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Here is the latest OCaml Weekly News, for the week of December 08 to 15, 2015.

  1. Next OUPS meetup, 16th of December 2015
  2. webmachine.0.3.0
  3. Do you use a debugger with OCaml? If not, why not?
  4. Astring 0.8.0

Next OUPS meetup, 16th of December 2015


Louis Roché announced:
The next OUPS meetup will take place on the 16th of December 7pm, at
the school 42 (96 Boulevard Bessières). We will have a few talks, followed by

The talks will be the following:

- David Giron - Présentation de la pédagogie de 42 appliqué à OCaml
- Francois Berenger: Le logiciel Daft (Distributed file transfer application in user space)
- Benjamin Canou: Présentation du MOOC OCaml

Note that we are always in demand of talk *proposals* for future

To register, or for more information, go here:
(Registration is recommended, so that we can order enough food.)

Videos from previous sessions are available online:

École 42
96 Boulevard Bessières
75017 Paris
The meetup organizers.



Spiros Eliopoulos announced:
I wanted to bring to your attention the latest release of webmachine, weighing
in at version 0.3.0. This release includes bugfixes and a few major API
changes. Most notably is the way that users must create redirect responses.
There was an ambiguity in the state machine when dealing with POST requests
and redirects. To allow both a Location header to be set for a POST response
and redirection, users should use the redirect function on the Rd record like

Webmachine.continue body (Rd.redirect "/path/to/resource" rd)

Setting the Location header for a POST response remains unchanged.

In addition, the is_authorized handler now deviates slightly from the original
Erlang implementation. The return type for that function now looks like this:

type auth =
[ `Authorized (* The request is authorized to proceed *)
| `Basic of string (* Basic authentication challenge[0] for the given realm *)
| `Redirect of Uri.t (* Use the given URI to authenticate *)

You can see the full list of changes in the release notes:

As always, issues and pull requests are welcomed.

-Spiros E.


Do you use a debugger with OCaml? If not, why not?


A long time ago, John Whitington asked; Richard Jones now replied:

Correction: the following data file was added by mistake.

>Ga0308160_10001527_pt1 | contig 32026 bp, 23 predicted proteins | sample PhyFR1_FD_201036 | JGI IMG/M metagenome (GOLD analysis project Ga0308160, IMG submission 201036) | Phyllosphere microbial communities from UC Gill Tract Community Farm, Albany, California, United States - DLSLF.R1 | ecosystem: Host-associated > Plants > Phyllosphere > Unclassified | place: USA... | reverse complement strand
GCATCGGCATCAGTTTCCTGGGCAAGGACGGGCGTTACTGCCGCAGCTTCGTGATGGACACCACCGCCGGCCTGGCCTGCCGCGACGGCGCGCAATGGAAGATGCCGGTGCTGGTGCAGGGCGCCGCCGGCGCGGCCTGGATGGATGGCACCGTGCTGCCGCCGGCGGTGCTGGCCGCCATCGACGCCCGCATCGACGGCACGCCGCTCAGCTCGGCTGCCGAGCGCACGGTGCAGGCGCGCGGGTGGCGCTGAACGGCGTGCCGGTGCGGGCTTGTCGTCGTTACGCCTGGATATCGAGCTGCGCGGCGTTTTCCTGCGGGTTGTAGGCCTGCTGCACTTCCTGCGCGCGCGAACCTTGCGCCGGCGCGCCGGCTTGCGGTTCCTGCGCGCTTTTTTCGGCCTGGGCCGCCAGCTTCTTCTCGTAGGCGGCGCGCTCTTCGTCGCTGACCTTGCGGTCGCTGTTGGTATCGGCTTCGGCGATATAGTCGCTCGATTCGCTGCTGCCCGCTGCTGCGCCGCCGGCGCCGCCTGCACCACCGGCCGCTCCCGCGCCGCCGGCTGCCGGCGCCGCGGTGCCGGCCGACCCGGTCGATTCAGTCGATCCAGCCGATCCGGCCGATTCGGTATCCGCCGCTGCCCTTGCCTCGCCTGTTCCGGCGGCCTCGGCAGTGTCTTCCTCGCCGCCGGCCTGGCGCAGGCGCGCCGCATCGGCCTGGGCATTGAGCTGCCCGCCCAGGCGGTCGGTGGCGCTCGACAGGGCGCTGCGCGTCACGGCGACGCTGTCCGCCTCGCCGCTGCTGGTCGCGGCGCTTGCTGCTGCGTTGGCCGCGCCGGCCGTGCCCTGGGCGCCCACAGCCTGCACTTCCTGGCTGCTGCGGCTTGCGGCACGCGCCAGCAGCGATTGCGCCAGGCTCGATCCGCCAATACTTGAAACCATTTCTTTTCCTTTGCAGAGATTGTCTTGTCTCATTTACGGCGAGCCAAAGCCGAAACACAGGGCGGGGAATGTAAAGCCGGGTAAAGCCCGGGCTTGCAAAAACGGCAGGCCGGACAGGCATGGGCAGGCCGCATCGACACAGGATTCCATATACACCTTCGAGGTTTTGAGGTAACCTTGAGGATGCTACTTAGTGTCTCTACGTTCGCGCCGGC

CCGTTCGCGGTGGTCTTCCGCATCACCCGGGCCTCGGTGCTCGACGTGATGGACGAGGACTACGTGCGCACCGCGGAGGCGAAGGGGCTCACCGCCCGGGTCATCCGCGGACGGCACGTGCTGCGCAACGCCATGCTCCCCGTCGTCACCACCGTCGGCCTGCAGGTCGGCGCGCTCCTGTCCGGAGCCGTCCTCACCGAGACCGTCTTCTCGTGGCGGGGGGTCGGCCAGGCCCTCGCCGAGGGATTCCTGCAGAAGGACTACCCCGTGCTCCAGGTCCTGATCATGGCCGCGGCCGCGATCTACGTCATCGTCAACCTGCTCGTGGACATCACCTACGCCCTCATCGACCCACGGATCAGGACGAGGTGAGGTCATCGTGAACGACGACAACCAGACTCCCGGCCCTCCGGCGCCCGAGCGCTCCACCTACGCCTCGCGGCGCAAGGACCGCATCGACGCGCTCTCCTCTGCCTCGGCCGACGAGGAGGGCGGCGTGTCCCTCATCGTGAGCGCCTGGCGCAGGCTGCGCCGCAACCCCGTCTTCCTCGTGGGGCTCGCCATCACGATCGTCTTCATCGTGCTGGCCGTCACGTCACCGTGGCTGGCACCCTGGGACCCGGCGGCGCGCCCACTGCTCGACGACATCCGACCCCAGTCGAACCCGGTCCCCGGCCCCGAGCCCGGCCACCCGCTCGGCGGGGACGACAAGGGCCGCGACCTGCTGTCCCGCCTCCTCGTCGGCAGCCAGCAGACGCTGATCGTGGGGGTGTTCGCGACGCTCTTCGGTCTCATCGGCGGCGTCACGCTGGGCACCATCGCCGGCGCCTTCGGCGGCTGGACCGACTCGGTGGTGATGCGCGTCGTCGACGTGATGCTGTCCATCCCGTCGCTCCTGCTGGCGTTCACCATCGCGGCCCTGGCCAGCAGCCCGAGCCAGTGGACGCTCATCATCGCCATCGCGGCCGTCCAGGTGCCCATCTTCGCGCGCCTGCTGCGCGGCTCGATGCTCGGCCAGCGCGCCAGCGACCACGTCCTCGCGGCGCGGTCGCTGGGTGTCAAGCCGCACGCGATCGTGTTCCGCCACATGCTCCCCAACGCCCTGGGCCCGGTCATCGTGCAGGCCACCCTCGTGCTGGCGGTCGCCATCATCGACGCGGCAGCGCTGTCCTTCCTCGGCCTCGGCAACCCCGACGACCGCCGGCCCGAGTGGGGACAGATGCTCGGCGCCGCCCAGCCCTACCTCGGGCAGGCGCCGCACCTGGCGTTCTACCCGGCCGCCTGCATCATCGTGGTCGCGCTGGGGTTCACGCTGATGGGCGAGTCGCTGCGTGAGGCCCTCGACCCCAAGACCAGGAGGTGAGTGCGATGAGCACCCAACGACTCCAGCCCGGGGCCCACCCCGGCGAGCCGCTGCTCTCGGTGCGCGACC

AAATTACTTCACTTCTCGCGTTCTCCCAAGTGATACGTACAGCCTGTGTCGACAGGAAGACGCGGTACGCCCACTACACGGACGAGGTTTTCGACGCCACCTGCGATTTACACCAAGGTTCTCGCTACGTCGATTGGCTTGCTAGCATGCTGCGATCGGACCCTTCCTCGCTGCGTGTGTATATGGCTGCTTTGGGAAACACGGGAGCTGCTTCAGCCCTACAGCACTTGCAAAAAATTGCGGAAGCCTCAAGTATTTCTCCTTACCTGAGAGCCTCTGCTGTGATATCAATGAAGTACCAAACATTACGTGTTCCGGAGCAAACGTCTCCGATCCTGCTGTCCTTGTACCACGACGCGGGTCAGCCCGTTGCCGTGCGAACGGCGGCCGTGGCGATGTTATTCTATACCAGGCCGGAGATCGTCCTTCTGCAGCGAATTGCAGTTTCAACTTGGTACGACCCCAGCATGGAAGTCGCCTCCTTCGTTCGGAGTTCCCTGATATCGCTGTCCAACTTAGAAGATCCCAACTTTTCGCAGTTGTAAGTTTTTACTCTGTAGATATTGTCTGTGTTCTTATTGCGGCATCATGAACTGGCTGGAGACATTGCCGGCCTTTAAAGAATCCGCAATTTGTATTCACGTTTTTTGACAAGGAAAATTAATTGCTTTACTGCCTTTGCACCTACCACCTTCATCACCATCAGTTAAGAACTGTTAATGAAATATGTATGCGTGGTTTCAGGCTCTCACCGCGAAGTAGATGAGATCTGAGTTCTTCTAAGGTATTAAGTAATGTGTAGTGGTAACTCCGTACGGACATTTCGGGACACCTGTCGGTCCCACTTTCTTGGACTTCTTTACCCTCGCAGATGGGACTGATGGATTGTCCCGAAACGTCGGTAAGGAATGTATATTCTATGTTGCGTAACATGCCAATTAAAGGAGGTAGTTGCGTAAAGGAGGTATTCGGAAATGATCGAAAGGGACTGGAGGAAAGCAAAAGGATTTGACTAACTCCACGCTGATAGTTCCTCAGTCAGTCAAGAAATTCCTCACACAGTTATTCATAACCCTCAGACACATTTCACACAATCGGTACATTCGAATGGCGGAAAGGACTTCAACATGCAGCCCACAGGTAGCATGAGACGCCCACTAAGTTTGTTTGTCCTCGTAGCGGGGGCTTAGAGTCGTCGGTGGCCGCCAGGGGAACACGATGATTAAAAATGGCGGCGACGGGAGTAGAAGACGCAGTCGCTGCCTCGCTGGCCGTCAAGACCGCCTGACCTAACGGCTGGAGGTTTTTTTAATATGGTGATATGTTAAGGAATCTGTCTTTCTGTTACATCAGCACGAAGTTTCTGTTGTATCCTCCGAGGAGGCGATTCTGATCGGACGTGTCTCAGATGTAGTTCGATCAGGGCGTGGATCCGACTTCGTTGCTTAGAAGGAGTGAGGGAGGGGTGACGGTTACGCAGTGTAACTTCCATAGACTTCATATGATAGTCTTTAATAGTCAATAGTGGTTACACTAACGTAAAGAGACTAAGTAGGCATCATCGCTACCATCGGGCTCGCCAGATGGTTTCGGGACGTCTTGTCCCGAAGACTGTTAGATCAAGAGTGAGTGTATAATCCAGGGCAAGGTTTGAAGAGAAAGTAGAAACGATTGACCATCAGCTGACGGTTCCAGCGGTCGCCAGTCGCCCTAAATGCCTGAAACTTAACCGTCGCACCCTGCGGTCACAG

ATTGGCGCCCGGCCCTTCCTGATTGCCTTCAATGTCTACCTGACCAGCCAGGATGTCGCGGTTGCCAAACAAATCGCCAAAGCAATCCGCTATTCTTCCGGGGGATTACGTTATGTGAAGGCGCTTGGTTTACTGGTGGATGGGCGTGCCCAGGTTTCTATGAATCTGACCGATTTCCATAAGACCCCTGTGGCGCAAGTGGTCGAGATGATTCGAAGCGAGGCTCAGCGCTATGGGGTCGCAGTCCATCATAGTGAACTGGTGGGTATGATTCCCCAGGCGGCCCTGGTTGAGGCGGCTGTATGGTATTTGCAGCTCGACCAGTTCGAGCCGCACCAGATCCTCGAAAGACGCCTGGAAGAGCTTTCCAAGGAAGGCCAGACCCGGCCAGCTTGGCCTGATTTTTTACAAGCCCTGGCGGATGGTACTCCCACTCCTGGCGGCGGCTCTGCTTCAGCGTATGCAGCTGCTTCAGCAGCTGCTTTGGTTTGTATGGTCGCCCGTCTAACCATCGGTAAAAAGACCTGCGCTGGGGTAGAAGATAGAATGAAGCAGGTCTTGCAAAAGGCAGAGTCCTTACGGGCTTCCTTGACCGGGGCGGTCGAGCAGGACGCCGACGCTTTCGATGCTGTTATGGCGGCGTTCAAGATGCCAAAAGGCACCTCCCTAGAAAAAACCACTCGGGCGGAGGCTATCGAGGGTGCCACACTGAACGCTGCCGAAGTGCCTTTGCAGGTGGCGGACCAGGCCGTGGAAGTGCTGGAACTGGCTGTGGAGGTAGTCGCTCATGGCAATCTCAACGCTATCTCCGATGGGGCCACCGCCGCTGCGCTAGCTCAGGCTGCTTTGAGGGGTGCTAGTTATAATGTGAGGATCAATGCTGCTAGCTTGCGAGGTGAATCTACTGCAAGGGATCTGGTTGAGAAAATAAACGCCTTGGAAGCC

> So, I ask: What do you use for debugging small and large OCaml programs? If
> not a debugger, why not? What problems prevent it? How does your debugging
> process differ when writing OCaml compared with other languages you use?

No one seems to have mentioned gdb in this thread.  I use it on OCaml
programs quite often.  It's especially useful for finding bugs in my C
libraries :-)  In fact I missed gdb when we ported the tools to aarch64
because stack traces didn't work properly for quite a while [now fixed].

Astring 0.8.0


Daniel Bünzli announced:
I grew tired of the String module. Here's the first release of astring,
described by:

  Astring exposes an alternative String module for OCaml. This module tries to 
  balance minimality and expressiveness for basic, index-free, string processing 
  and provides types and functions for substrings, string sets and string maps.

  Remaining compatible with the OCaml String module is a non-goal. The 
  String module exposed by Astring has exception safe functions, removes 
  deprecated and rarely used functions, alters some signatures and names, adds
  a few missing functions and fully exploits OCaml's newfound string immutability.

  Astring depends only on the OCaml standard library. It is distributed 
  under the BSD3 license.

Feedback on the API is welcome, it could still slightly change before
stabilizing on a 1.0.0 release.

API docs:

My thanks to David Kaloper for a heated and useful discussion about the API.
Remaining misconceptions are mine.

Old cwn

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